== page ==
Introduction to financial regulation
After the 2008 financial crisis, governments across the world were empowered to push for financial reforms designed to provide greater transparency of transactions and reduce risk in order to make financial systems more stable and better regulated, and to make global markets safer. Furthermore, new capital and bank structure rules are intended to strengthen resilience to any future financial crises and to provide greater consumer protection.
HSBC is committed to implementing the resulting regulations and raise the level of awareness of the reforms among our clients. We see change arising in four key areas:
New rules are aimed at increasing transparency and reducing risk in the derivatives market. This currently impacts, for example, the US through the Dodd–Frank Wall Street Reform and Consumer Protection Act (DFA), and the European Union (EU) through the European Markets and Infrastructure Regulation (EMIR), with other jurisdictions in Asia Pacific and Latin America implementing similar reforms. Specific Trade Reporting legislation has also been put in place in a number of regions. Additionally, the EU has produced a number of other reforms aimed at curtailing market abuse, including the Alternative Investment Fund Managers Directive (AIFMD), UCITS V, Market Abuse Directive (MAD), and the Markets in Financial Instruments Directive (MiFID II). The Central Securities Depositaries Regulation (CSDR) - incorporating the T+2 settlement initiative - aims to harmonise practices and improve the safety of CSDs in Europe.
These structural reforms are being addressed through the introduction of new regulations designed to protect customers and taxpayers. The US Dodd-Frank Act Volcker Rule will prohibit proprietary trading and investments in certain private equity funds and hedge funds. UK banking reform proposes the 'ring-fencing' of retail banking, while the recommendations of the Liikanen Commission form the basis of similar structural reform for EU banks (based on certain thresholds).
This was a key agenda item at the G8 summit held in June 2013, demonstrating how seriously governments are taking tax transparency. A new global standard between tax authorities was agreed. In the US, the Foreign Account Tax Compliance Act (FATCA) has been passed to prevent US persons (individuals and entities) from using companies and financial structures outside the US to avoid US taxation. Other regions are also in the process of enacting similar measures to address tax avoidance. Amongst these are the OECD's Common Reporting Standard for the Automatic Exchange of Financial Information (CRS), and the UK Crown Dependencies and Overseas Territories (UKCD and OT) Regulations.
Capital and liquidity
The Basel III accord strengthens bank capital requirements and increases bank liquidity reserves, and has been implemented in a number of countries, including Hong Kong. In the EU, the regulatory standard is being implemented through the Capital Requirements Directive (CRD) IV.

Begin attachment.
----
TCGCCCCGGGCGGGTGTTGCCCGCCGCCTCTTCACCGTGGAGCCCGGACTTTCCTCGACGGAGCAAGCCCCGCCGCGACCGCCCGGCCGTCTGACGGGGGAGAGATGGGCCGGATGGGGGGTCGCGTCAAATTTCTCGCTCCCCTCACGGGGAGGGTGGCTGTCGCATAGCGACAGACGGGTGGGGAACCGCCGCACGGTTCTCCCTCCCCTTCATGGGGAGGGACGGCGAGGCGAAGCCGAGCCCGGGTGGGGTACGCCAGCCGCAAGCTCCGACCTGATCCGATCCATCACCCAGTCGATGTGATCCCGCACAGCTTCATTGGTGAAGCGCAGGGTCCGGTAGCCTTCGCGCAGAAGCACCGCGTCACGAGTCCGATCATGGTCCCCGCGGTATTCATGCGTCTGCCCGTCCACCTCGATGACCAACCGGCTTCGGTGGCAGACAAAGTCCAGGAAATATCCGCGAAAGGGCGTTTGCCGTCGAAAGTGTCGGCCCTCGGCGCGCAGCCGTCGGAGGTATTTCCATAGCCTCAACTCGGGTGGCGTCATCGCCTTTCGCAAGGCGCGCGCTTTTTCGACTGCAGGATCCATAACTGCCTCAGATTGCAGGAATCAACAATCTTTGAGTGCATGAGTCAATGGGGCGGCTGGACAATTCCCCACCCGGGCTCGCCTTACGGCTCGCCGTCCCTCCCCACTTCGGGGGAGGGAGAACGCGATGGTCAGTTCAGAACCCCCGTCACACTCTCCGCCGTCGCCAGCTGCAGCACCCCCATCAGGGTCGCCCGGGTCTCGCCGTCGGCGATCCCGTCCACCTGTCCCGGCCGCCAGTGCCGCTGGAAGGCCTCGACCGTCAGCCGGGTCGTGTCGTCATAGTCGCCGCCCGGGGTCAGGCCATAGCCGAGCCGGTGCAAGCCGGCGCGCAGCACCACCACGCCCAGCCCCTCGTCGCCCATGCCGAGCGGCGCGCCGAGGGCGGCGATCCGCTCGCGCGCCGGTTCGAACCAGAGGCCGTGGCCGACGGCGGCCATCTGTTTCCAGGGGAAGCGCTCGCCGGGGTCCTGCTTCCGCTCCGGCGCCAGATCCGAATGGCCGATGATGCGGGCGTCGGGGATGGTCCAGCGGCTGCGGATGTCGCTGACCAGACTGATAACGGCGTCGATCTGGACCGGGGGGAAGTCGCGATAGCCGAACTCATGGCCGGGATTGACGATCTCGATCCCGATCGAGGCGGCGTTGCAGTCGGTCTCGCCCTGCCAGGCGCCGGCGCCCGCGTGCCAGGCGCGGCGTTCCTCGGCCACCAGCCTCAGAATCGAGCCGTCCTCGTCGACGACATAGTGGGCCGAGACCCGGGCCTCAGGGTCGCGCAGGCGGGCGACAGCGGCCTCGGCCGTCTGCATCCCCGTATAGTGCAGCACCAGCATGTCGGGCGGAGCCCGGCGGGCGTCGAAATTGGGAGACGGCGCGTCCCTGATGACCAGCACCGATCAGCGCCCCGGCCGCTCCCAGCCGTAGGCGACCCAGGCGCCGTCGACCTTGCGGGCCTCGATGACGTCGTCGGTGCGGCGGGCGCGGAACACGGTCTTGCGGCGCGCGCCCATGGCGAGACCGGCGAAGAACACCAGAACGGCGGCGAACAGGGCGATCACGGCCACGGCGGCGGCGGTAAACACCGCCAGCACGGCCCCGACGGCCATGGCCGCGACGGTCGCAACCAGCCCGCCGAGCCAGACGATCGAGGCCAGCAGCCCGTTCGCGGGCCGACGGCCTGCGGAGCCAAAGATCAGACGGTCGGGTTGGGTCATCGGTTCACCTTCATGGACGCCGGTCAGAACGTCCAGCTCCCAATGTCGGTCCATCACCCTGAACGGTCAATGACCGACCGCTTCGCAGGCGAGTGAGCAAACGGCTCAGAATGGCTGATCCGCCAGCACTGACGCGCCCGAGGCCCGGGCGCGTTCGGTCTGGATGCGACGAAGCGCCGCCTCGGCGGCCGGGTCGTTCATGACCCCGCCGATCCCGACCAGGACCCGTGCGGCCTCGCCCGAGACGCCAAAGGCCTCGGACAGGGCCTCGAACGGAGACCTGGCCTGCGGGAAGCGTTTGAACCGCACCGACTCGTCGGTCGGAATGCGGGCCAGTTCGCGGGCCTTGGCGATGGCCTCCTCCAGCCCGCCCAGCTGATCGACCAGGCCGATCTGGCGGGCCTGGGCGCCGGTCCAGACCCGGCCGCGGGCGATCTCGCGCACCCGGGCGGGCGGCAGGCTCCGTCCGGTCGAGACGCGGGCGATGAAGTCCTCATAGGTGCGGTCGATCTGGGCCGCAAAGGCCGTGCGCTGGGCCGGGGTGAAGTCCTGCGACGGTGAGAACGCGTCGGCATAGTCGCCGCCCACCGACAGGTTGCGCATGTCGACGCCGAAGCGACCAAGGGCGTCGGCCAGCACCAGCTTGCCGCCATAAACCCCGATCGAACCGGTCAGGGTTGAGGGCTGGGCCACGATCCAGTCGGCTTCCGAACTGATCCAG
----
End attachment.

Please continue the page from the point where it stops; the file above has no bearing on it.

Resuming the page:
Many of our clients have already been impacted by these changes, such as being required, to agree on new documentation or provide classification information. HSBC expects the practical impacts of these rules to increase and would urge clients to be prepared. There are also less visible implications of the new rules such as financial institutions being required to share more data with regulators globally.
HSBC is committed to adhere to the high standards needed to support the new regulatory landscape.
1. Market structure
Establish regulation for derivatives to improve transparency and reduce risk.
- EMIR, AIFMD, UCITS V, MAD and MiFID in the European Economic Area
- The Dodd-Frank Act Title VII in the US
- Specific Trade Reporting legislation
- HKMA reform in Hong Kong
- Similar reforms in the other countries in Asia and Latin America
- Most of these regulations have an
2. Bank structure
Structural reforms designed to address new regulations to protect customers and taxpayers..
- The Dodd-Frank Act Volcker Rule in the US
- Structural reform of banking in the UK
- Structural reform of banking in the European Union
3. Tax transparency
The exchange of information between tax authorities and the cooperation of financial institutions with their requests (through client classification and reporting) to address tax avoidance.
- The Foreign Account Tax Compliance Act (FATCA) is the implementation of the G20 commitment by the United States, and impacts globally
- The UK and EU are in the process of enacting similar measures to address tax avoidance. Amongst these are the OECD’s Common Reporting Standard for the Automatic Exchange of Financial Information (CRS), and the UK Crown Dependencies and Overseas Territories (UKCD and OT) Regulations
4. Capital and liquidity
Strengthen bank capital requirements and increase bank liquidity reserves to drive down systemic risk.
- Basel III accord is already implemented in a number of countries, including Hong-Kong
- In Europe, Capital Requirements Directive (CRD) IV implements Basel III requirements